Ludwig van Beethoven: Symphony No. 5, a conducting lesson by Gerard Schwarz (1st Movement)

Video transcript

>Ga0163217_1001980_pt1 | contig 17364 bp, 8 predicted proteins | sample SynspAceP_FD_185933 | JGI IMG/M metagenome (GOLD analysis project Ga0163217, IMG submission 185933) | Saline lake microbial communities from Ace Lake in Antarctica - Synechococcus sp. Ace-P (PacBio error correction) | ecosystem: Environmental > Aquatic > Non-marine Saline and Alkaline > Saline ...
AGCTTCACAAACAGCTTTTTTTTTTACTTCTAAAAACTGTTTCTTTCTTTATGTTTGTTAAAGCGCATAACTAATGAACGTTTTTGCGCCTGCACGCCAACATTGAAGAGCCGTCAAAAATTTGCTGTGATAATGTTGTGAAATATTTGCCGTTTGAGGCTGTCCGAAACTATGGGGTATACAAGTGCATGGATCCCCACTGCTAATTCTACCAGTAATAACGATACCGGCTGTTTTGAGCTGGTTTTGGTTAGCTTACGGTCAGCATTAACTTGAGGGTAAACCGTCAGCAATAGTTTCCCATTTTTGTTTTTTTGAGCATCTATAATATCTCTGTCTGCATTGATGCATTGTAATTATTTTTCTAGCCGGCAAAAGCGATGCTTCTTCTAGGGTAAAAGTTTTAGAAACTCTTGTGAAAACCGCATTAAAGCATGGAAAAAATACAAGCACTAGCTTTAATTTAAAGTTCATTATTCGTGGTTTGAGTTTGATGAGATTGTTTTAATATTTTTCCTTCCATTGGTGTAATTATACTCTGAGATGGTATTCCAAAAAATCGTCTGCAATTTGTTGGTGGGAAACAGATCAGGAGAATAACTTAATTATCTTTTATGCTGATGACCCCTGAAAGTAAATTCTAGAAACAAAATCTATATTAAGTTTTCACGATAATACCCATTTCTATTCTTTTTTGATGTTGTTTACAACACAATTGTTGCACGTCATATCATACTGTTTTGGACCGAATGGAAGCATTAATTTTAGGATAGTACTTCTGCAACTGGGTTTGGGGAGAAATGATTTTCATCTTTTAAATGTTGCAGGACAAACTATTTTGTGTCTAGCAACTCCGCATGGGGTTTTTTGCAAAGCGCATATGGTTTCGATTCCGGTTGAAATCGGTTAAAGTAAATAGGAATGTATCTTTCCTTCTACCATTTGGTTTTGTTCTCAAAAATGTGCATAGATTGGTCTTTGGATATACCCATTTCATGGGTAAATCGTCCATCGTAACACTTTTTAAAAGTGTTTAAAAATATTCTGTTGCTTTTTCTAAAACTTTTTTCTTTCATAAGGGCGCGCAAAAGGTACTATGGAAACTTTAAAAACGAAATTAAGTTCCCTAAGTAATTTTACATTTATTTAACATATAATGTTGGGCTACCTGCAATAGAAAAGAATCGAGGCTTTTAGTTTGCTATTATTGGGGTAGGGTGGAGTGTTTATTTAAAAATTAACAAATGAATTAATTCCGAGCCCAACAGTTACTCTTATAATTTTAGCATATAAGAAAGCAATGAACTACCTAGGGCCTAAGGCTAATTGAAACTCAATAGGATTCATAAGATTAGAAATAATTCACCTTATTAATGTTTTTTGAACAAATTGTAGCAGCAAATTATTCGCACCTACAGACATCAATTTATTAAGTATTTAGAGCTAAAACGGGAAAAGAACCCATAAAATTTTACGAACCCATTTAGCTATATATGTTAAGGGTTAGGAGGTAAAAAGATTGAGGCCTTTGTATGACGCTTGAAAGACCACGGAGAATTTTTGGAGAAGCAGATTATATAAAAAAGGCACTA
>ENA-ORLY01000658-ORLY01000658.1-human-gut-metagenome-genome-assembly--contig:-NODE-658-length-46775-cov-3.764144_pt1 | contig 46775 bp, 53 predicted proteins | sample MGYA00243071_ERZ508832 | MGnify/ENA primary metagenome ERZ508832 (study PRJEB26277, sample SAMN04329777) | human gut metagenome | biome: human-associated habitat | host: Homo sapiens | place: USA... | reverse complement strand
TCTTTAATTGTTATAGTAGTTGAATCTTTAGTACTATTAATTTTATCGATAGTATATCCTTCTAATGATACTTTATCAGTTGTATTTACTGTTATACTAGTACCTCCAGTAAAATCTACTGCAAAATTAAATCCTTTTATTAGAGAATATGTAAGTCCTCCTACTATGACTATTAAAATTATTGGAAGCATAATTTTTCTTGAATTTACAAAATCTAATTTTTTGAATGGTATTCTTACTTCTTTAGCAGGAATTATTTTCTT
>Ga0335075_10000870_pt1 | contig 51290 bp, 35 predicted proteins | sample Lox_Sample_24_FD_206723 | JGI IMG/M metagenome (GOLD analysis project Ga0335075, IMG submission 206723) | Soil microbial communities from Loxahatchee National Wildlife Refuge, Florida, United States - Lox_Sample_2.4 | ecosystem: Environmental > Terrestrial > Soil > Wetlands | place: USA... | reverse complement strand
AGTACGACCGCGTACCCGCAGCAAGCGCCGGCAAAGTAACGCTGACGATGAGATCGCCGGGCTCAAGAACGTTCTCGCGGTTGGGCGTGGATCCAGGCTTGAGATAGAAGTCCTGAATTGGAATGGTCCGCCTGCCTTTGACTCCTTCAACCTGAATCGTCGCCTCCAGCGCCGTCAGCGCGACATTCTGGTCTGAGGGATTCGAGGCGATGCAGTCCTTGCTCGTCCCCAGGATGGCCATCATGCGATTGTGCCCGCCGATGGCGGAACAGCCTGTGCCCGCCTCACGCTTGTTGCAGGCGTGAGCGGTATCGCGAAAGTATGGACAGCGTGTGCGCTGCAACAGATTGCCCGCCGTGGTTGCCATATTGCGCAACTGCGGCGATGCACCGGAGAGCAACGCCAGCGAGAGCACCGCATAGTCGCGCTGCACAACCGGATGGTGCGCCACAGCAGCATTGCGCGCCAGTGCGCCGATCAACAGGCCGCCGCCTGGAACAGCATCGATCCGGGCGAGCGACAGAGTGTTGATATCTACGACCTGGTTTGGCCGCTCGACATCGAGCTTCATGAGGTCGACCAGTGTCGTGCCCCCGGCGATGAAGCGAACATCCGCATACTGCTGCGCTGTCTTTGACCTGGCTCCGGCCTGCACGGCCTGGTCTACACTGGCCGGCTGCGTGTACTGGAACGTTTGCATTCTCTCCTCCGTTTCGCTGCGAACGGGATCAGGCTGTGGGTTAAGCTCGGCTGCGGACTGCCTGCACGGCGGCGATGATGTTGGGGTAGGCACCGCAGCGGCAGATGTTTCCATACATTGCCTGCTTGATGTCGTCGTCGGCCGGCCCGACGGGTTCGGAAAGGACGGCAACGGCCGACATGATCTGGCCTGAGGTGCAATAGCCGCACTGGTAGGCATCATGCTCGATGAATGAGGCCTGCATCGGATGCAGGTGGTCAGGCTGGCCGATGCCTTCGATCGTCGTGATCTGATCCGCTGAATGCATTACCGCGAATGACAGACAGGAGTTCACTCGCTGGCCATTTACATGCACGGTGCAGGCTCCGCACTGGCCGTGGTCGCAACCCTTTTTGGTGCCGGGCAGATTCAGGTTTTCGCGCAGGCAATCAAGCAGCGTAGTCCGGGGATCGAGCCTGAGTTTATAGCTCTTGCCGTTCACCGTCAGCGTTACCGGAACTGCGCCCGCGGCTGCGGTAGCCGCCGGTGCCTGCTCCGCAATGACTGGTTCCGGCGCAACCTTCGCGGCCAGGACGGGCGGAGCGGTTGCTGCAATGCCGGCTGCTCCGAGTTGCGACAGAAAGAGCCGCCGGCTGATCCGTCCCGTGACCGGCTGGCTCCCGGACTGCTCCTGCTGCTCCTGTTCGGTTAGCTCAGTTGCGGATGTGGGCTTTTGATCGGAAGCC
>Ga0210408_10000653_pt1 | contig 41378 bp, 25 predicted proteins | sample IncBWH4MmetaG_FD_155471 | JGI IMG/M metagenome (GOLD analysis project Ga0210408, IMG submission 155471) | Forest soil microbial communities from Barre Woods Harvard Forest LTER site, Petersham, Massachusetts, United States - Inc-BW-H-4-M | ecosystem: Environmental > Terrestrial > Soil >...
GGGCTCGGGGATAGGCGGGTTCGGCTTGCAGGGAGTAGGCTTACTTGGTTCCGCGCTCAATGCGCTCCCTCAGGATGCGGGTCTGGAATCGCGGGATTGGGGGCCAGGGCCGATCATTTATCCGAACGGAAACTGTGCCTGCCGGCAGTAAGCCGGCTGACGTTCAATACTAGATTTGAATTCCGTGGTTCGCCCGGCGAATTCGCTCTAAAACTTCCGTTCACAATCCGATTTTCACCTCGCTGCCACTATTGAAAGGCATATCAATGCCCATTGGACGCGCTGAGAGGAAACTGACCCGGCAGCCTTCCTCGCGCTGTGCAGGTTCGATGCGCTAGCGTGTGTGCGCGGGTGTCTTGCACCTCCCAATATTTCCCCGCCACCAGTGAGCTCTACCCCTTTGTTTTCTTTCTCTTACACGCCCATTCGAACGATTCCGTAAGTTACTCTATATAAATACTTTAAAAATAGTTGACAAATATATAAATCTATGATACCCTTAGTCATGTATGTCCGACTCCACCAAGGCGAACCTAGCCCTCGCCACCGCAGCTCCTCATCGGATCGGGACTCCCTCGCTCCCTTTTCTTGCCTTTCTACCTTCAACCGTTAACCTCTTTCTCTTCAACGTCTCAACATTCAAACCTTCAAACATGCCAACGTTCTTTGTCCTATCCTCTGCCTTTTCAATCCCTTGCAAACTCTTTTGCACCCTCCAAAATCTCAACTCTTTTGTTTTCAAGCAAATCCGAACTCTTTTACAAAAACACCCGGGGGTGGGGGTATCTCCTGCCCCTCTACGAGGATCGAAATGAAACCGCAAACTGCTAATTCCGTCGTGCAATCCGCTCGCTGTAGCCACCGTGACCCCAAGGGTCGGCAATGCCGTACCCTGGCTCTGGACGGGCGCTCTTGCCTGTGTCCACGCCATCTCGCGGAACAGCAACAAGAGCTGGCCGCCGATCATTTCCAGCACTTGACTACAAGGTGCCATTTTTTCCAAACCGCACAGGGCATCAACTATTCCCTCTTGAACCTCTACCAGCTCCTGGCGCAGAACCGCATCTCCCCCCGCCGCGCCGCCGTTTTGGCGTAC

(Symphony No. 5, Ludwig van Beethoven, first movement) - Did you ever wonder what the conductor's doing up there? Obviously, when a conductor's waving his hands, he's not making any sound. The musicians are making all the noise, or all the music. In this case, this great orchestra making this great performances. Well, we do have a little influence on what goes on. I thought it'd be interesting to take a few moments in this first movement of the Beethoven Fifth Symphony and tell you what I'm doing and what I'm thinking about while I'm doing it. First, I have to give you a little elementary music lesson, which, if you know it, you can skip past this. But there are a few things we need to know. If you look at the first page of the score, you'll see it says "two, four" at the beginning of the line. Two four means that there are two beats in every measure and a quarter note is getting a beat. The first question is, "What's a measure?" If you look at that score, you'll see a line. It's called a "bar line." You'll have a few notes and a bar line. That is a measure. It's either a bar or a measure. Two beats in each one of those little measures and a quarter note gets a beat. What's a quarter note? Well, you have to understand, in this case, just three note values. A quarter note, like a fraction, 1/4, it's a black note with a stem. A eighth note, which is a black note with a line and an extra flag, and a half note, which is a white note with one stem. They are fractions. How many quarter notes do you get in a half note? Well, two. How many eighth notes do you get in a half note? Four. And that's the whole point. That's it. It's very simple. The other things you need to know, you need to know what a fermata is. A fermata is a sign that a composer puts down for the conductor, performer, to hold a note longer than what's written, but without a specific amount of time. You can judge it on your own. The other thing we have is, we have a tie. A tie is where two half notes are being held together. The tie means you don't re-articulate, you don't repeat that note. To back up again: two, four, how many beats in a measure? Two. What kind of note gets a beat? That's a quarter note. You have a eighth note with a flag, quarter note, no flag, and a half note, which is white, not black. A bar, or a measure, we have a bar line. Pretty simple. Now, let's look some more at the score. It says, "Allegro con brio," which means fast, with bravura, "brio." It also says, if you see, half note equals 108. What does that mean? Well, that's the tempo, the tempo that the composer recommends. It doesn't mean you have to do that, but if I would punch a metronome in, (rhythmic beat) that's 108. There's something important about that. He says, a half note equals 108, which means that he believes that the piece should be felt per bar, one beat per bar, rather than two, even though he wrote it in two four. Okay, now you know all the fundamental material. Let's look at what I do and how it relates to the piece and the performance. The most important thing, you notice that the very first bar has two fs. That means loud, very loud, almost the loudest that we can do. It starts with this little rest. So one more thing to know is a rest. The little rest means you don't play. If you look at the first measure, or the first bar, there's a eighth rest and three eighth notes. The famous three notes, ba, ba, ba, and then it arrives on that half note, bam, with a fermata. What does the conductor have to do? He has to give a good up beat. That's when he brings his hands up. That's up beat, and then boom, down beat. So, crucial to have a good up beat and a good down beat. The up beat and down beat indicate what the tempo is going to be. Great orchestras like this one, you give a sign, like that, and they know exactly how to play. From the first time we played this through, they knew exactly what the tempo was. Then we hold that half note with intensity. We don't let it get softer. There is no decrescendo. There is no diminuendo. Beethoven says, "Keep it loud." Then he has another eighth rest. If you count to the third bar, there's another eighth rest, three more notes, going to another half note, this time tied to a second half note with a fermata indicating, probably should be a little bit longer. Okay. So the conductor, I, give a good, solid up beat. If you notice, we do it slow motion now. I begin from a downward position, I raise my hand, and I give a big, strong, down beat. This indicates the tempo and when the musicians should start. Then I hold with intensity. My hand is strong, to just reinforce the idea to the musicians that they shouldn't get softer. Then I do another wind-up, up beat, and, pht, another big down beat, to again have those four notes played fortissimo, loudly, with the fermata. (First eight notes of Beethoven's 5th Symphony) The next moment is the hardest moment for the conductor. Some conductors actually cut off this half note with the fermata and they add an extra bar. So it would sound "ba, ba, ba, bom," and then "ba, ba, ba, bom," cutoff, (vocalizes melody). They add a whole bar. Many conductors do this. I don't. I think it's wrong. I think if Beethoven wanted to have an extra bar, he would have written an extra bar. The reason that some conductors do that is because, if you notice, the next entrance, if you count the bars, one, two, three, four, five, the sixth bar is marked with a "p." The p means "piano," which obviously means softly. The second violins begin, softly. The problem is that, when you play loudly and the next note, if it's soft, won't be audible. So it's very tricky to cut off the loud at the same time give a beat for the soft. What I do, I hold that second fermata with intensity, I come up, I release, and I bounce. When I bounce up, the second violins know to begin. Let's do this, first slow motion. (slowed-down beginning of Beethoven's 5th Symphony) And now see in real time. (beginning of Beethoven's 5th Symphony, normal speed) What's interesting here, I never have to tell the orchestra how I do it. I just did it, and they were perfect ... every time. Interesting. And when you get an orchestra of this caliber, which is maybe the greatest orchestra ever assembled, the conductor doesn't need to do much, because he's giving all the signs with his hands. Here we go. Now, what happens next? There are a bunch of bars that go on, it's all soft, everybody comes in with a little figure. I'm not doing much here. I don't need to do much here. I mean, I could actually stop conducting, and it wouldn't be a problem, because they would play together. So I keep time, make sure the pulse continues to go at the same speed. Then you notice, there's a piano sign and it says "cresc.", which means "crescendo," get louder, and then it goes to a forte. There are three forte chords, three bars, and another fermata. This fermata only the first violins are holding. Now, the key here is, very important, that the orchestra does not make any crescendo until that one bar. So what the conductor does is, at that bar, he'll give an explosion, or she'll give an explosion. (5th Symphony, softly) That's what I do. Then I give three big chords and a fermata for the first violins, again with intensity. We move on, and we see, again, the three note, three of the eighth rests and eighth notes going to a half note tied to another half note with a fermata, and it's the same routine again. This time, the piano, the soft entrance, is in the first violins and they begin. The next page, we see that the crescendo is over four bars. That's pretty good. That's not as hard. You watch the conductor, you'll watch me, and you can see that my motions are growing with intensity and we arrive at what we call sforzandos, and then continuous forte. Then you'll see fortissimo. What I have to do here is just remind the orchestra that this spot is louder than the one before. Not a big deal. They know it; I just reinforce it. If you watch my motions, I'm conducting forte, big, big motions, with intensity, and then I do something to make it louder and bigger. And you can see that. Again, they could do this without me. The tempo doesn't change, this is the same speed, but I'm reinforcing what's in the score. (5th Symphony, rising in intensity) Then you'll see two big chords and the horns introduce the second theme. They play "ba, ba, ba, bom, bom, bom." Then we go to the second theme, begins in the first violins. (5th Symphony, second theme) The second theme is a very lyrical theme. So my motions are not as choppy and aggressive as they were for the whole beginning. It becomes smooth. What I try to do here is, give an idea of what the phrasing should be. If you look at the violin part, it says: "piano dolce." Dolce, sweetly. You know, we know, go to a restaurant, and the Italian restaurant says "Dolce." That's about the dessert. But what Beethoven's looking for here is a sweet, beautiful quality. He doesn't indicate any dynamics. In other words, it's piano throughout. The question for the conductor is, should there be some phrasing? Should there be some ups and down, like a speech? Or should it be monotone? I like phrasing, so the phrasing I like, you can tell by my motions. It's like an up beat, "da dam," and then "da, da, de, da, da, da" (5th symphony second theme) "Da, da, de, da, da, dum." Two little emphases. The first one, of course, is after that up beat. If you look at my motions, I do that. When I was conducting the orchestra, I never said one word to them about phrasing. I never said they should phrase it this way. I did it, and they followed me. Then, if you notice, we have a little sequence which goes "la, da, di, dam, da, da, di, dam," "da, da, di, dam, da, da, da, dam." What I do is, I do a little louder (vocalizes louder), then a little softer (vocalizes softer). Then a little more (vocalizes louder), then a little less (vocalizes softer). Now, a big crescendo begins, and I start quite softly. (5th Symphony, building up to crescendo) Again, if you watch my motions, I do all of that. I've never said a word to the orchestra about what I was doing. I just did it. Beethoven doesn't indicate any of that, until the crescendo. Then the crescendo, what I do, if you notice my motions, I do the crescendo starting softer, because it's a long crescendo. It goes for 10 bars or so, and I want the crescendo to be gradual. I don't want it too soon. I want it to arrive at the fortissimo. (5th Symphony, crescendo) This fortissimo is a big moment. Again, they don't need me here. It just moves wonderfully through. If they can hear each other, if it's good acoustics in the room, there's not a problem. If you notice, a few bars later, in the cellos and basses, they now have quarter notes. If you notice, the quarter notes don't have any indication. Should they be long? Should they be short? Should they be spaced? All it says is "fortissimo." I like these long. So I have long gestures for the cellos and basses. Again, never said a word to the orchestra. I just made the gesture of long notes, and these incredible musicians just did it, the first time through. (5th Symphony, string section) Remarkable. Then we go to the next page. You'll see we arrive at a double bar with dots, double bar meaning a little thicker bar line. With those two dots, that indicates a repeat. Now, many conductors, in works by the great masters, don't do these repeats. The Beethoven Fifth repeat almost everyone does, because the movement is quite short. But in Brahms' symphonies, for example, most conductors don't do the repeats. I think they should always be done. If you ask me why, the composer wrote them. Brahms wrote a repeat. Am I greater than Brahms? Do I know more than Brahms knows? Certainly not. I do what Brahms tells me to do. On a rare occasion, if a piece is too long or a concert's too long, you can on occasion eliminate a repeat and it doesn't hurt the music. But in principle, I'm a great believer in always doing the repeats. Okay, that's the whole exposition of this great first movement. Once you do that whole repeat, and basically with the same motions and the same ideas, sometime maybe a little variety. Obviously, it's going to be a little different. It's never always going to be the same. Then we move to the development section. The development section, in this case, begins in a very dramatic way, again like the opening, but very different. It gives you the impression that something unusual is going to happen, rather than, we're going to move through this same thing at the beginning. Again, I do it very slightly slower. I mean, you won't even notice it, but it is imperceptibly slower, but with the same kind of intensity. Then, of course, with the same issue after the fermata, how to have the loud release, and with a kind of rebound, the soft begin? (5th Symphony, development section) As you watch and listen to the next section of the development, you'll see little subtle changes in my motions, but basically, it's just keeping everything together, keeping it moving, reinforcing the dynamics, reinforcing the accents that Beethoven wrote, until we get to these place of these half note chords. The half note chords go between the woodwinds and horns and the strings. Back and forth. Back and forth. (5th Symphony, woodwinds and strings) What I try to do is, have them connect. I don't believe that Beethoven intended the woodwinds to be a separate gesture from the string gesture. I mean, one could say it is, but in my estimation, these repeated chords are to be connected. So I give motions that indicate that the players should sustain those half notes full value. Again, without any decrescendo, without getting softer, until it's marked. Then you can see it says, "dimin.", diminuendo, which means, get softer. And we get softer over a period of six bars and then we arrive at a piano. Now we're at a piano. It says, "sempre piu piano." "Sempre piu piano" means always more piano. Softer, always softer. So "piu" means more. But if it says "piu piano," it means more softly. So we're getting always softer. Then it arrives at two ps, and now it's really soft. It's pianissimo. Then, all of a sudden, there's this huge fortissimo. You've gotten from the softest moment in this symphony to the loudest moment in this symphony, from pianissimo to fortissimo. Again, the conductor's job is simply to reinforce what the composer wrote. I give a big sign for that fortissimo. (5th Symphony, transition from soft to loud) Again, we have the same problem. We have to release the fortissimo and be able to hear the pianissimo, a dialog between the woodwinds and the strings. Once again, I give a big beat to indicate the reinstatement of the fortissimo, and we arrive back at the big fermatas like the beginning. (5th Symphony, repeat of first theme) It's an indication of a, what we call the recapitulation. It's all coming back. But what happens here that's a little different, the oboe takes over, leading to a little oboe cadenza. So if you watch what I do, I gesture to the oboe. Since that's the new material, I want the oboe and everyone to notice that that's what we should listen for. We've heard everything else before. But never this. So the oboe solo begins, I make a gesture towards the oboe, and then it arrives at the oboe cadenza. (5th Symphony, oboe solo) During the oboe cadenza, I never say a word. Our great oboist, John Ferrillo from the Boston Symphony, plays it magnificently. I never discussed it with him. He just played it, and it was perfection. My job, after that, is to anticipate when that last note of his ... Again, it's a note with a fermata. And if you notice this in his cadenza, it says "adagio," which means very slowly. Then, with a fermata for all of us, so we just wait for the oboe. He has an additional fermata on his last note, and then I come in with the same material that we heard from the beginning. (5th Symphony) Again, it leads to forte and then accents, and then fortissimo, and this time, the introduction of the second theme is by the bassoon rather than by the horn. So I look at the bassoon. Believe me, the bassoon could come in without me looking. On the other hand, you never know. Everyone, to have a little reinforcement doesn't hurt. Then we go back to the same second theme, the same kind of phrasing and the same crescendo, except this time, the crescendo's even longer. I think it's 14 bars. And it gets to that big fortissimo. What I do, I slow down slightly. Beethoven was known for, at the biggest moments, sometimes not forging ahead but holding back, and I hold the tempo slightly back to that fortissimo. Then immediately I do what we call "a tempo," back in the same speed that it was going before. Now we go, this whole section is quite loud, with accents. Sometimes there are some issues with what we call ensemble, so I have to give a little clear beat to make sure everyone can jump in and find their moments. (5th Symphony, entire orchestra) And then, there's this big loud note and then there's a soft "ba, ba, ba, bam" by the woodwinds. Then, there's a bar rest and then another big beat like the beginning. This is a tricky spot for the conductor because he ends big, or she ends big, then gives a little sign for the woodwinds, and then you have to be very careful not to give any sign for that bar rest so that no one jumps in. You give a big sign for when they're supposed to come in. (5th Symphony, entire orchestra comes in) And then we have this great moment for the whole ending, where I love hearing this horns playing this passage and the timpani. If you watch me, I give a sign for the horns and I give this big sign for the timpani, and the timpani actually, it's only marked forte, but I actually give the sign to indicate that he should play it louder, which he did. Again, I never said a word. I just gave a big sign for that. As we move forward, again, and the cellos, basses, and this time with the violas, these quarter notes come back in. Again, the question is, how long should they be? If you watch me, I'm indicating they should be long. Everybody played them long. Then, it gets to the real climax of the movement. Again, I hold the tempo back. Then we move to another dialog between the woodwinds and the strings (5th Symphony, woodwinds and strings) Again I try to connect, so you see in my motions that I'm holding that last quarter note of the woodwinds, holding the last note of the strings, so that we all connect and have one sentence, rather than a sentence that's chopped up. Finally, we get to the very end, again with the same gesture like the beginning, the same fermata. (5th Symphony, repeat of beginning) The coda is very short and very beautiful. It really is a section for the woodwinds, and I try to phrase that. If you watch me now, you'll see that I do a little phrasing for the woodwinds. (5th Symphony, woodwinds playing softly) And then, immediately, we're back to the fortissimo and go to the end of the movement without any slowing down, without slowing of intensity, and in a very dramatic way. So I think you've seen, in the description of what goes on, in this movement, for example, much of it can be played, the orchestra can play by themselves. But there are those moments where they need me, and my job is to be there when they need me.